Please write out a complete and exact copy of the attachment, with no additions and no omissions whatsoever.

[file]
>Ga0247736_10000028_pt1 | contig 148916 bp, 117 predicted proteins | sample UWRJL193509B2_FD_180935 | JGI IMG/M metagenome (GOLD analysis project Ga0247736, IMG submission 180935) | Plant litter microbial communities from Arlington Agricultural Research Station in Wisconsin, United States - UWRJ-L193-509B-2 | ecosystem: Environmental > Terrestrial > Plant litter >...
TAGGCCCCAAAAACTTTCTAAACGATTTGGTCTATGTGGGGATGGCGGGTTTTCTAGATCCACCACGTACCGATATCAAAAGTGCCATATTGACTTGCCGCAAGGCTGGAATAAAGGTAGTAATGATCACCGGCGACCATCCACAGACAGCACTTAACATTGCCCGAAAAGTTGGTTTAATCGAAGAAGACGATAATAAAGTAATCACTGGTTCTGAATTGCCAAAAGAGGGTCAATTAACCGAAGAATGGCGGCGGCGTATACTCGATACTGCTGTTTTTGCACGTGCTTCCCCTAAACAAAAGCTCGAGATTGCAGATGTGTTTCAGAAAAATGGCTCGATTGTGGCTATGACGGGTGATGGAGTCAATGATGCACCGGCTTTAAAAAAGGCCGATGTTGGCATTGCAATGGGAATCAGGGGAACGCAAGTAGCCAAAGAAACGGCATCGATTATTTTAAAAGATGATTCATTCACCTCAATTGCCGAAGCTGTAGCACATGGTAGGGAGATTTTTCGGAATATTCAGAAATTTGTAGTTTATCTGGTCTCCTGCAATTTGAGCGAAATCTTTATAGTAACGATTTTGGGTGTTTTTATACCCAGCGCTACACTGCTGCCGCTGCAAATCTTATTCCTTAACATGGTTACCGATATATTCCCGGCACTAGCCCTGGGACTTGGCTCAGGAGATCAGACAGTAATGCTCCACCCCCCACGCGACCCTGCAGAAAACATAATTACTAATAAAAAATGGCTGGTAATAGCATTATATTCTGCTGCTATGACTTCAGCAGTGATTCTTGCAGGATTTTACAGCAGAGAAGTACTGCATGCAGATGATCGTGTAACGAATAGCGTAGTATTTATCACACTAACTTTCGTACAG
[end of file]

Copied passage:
>Ga0247736_10000028_pt1 | contig 148916 bp, 117 predicted proteins | sample UWRJL193509B2_FD_180935 | JGI IMG/M metagenome (GOLD analysis project Ga0247736, IMG submission 180935) | Plant litter microbial communities from Arlington Agricultural Research Station in Wisconsin, United States - UWRJ-L193-509B-2 | ecosystem: Environmental > Terrestrial > Plant litter >...
TAGGCCCCAAAAACTTTCTAAACGATTTGGTCTATGTGGGGATGGCGGGTTTTCTAGATCCACCACGTACCGATATCAAAAGTGCCATATTGACTTGCCGCAAGGCTGGAATAAAGGTAGTAATGATCACCGGCGACCATCCACAGACAGCACTTAACATTGCCCGAAAAGTTGGTTTAATCGAAGAAGACGATAATAAAGTAATCACTGGTTCTGAATTGCCAAAAGAGGGTCAATTAACCGAAGAATGGCGGCGGCGTATACTCGATACTGCTGTTTTTGCACGTGCTTCCCCTAAACAAAAGCTCGAGATTGCAGATGTGTTTCAGAAAAATGGCTCGATTGTGGCTATGACGGGTGATGGAGTCAATGATGCACCGGCTTTAAAAAAGGCCGATGTTGGCATTGCAATGGGAATCAGGGGAACGCAAGTAGCCAAAGAAACGGCATCGATTATTTTAAAAGATGATTCATTCACCTCAATTGCCGAAGCTGTAGCACATGGTAGGGAGATTTTTCGGAATATTCAGAAATTTGTAGTTTATCTGGTCTCCTGCAATTTGAGCGAAATCTTTATAGTAACGATTTTGGGTGTTTTTATACCCAGCGCTACACTGCTGCCGCTGCAAATCTTATTCCTTAACATGGTTACCGATATATTCCCGGCACTAGCCCTGGGACTTGGCTCAGGAGATCAGACAGTAATGCTCCACCCCCCACGCGACCCTGCAGAAAACATAATTACTAATAAAAAATGGCTGGTAATAGCATTATATTCTGCTGCTATGACTTCAGCAGTGATTCTTGCAGGATTTTACAGCAGAGAAGTACTGCATGCAGATGATCGTGTAACGAATAGCGTAGTATTTATCACACTAACTTTCGTACAG